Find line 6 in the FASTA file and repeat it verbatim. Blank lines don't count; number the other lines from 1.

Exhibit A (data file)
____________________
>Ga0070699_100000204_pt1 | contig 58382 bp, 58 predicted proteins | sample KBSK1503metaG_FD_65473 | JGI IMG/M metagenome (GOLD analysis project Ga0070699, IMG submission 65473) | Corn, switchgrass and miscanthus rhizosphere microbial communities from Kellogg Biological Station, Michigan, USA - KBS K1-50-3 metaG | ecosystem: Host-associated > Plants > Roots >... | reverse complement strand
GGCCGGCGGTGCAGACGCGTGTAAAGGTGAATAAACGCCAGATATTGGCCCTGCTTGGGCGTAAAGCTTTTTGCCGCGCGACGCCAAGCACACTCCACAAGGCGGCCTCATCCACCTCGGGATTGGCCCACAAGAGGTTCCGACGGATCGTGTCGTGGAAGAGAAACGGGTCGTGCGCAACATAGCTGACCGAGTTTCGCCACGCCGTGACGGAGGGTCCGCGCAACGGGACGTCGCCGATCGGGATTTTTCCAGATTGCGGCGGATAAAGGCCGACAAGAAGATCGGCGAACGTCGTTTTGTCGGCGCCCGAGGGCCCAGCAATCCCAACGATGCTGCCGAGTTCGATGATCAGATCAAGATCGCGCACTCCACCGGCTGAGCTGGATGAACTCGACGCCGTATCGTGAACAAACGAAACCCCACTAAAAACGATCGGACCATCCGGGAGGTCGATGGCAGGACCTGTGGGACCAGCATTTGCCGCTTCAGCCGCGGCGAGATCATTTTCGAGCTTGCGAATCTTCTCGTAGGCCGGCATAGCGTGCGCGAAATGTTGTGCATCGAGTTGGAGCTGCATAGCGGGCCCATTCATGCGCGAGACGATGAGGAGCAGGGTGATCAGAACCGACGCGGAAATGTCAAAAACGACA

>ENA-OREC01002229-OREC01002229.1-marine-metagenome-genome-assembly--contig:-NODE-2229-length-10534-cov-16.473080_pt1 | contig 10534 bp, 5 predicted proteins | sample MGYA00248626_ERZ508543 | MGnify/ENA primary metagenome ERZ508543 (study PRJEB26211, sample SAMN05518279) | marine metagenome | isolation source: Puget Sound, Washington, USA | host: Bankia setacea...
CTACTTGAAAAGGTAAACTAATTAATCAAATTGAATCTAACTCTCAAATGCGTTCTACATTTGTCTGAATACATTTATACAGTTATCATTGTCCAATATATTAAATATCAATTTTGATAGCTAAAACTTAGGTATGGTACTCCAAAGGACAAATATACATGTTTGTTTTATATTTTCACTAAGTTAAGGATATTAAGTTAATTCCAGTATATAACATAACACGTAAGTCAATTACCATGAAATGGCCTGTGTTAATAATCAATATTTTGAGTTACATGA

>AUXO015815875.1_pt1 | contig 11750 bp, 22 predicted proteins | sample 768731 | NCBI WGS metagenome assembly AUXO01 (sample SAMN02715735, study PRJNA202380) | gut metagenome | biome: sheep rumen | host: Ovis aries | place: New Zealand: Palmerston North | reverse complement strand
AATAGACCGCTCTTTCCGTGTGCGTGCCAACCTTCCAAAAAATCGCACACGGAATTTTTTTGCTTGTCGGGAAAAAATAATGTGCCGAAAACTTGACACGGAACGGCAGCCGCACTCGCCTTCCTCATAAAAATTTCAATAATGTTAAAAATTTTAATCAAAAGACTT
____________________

AATAGACCGCTCTTTCCGTGTGCGTGCCAACCTTCCAAAAAATCGCACACGGAATTTTTTTGCTTGTCGGGAAAAAATAATGTGCCGAAAACTTGACACGGAACGGCAGCCGCACTCGCCTTCCTCATAAAAATTTCAATAATGTTAAAAATTTTAATCAAAAGACTT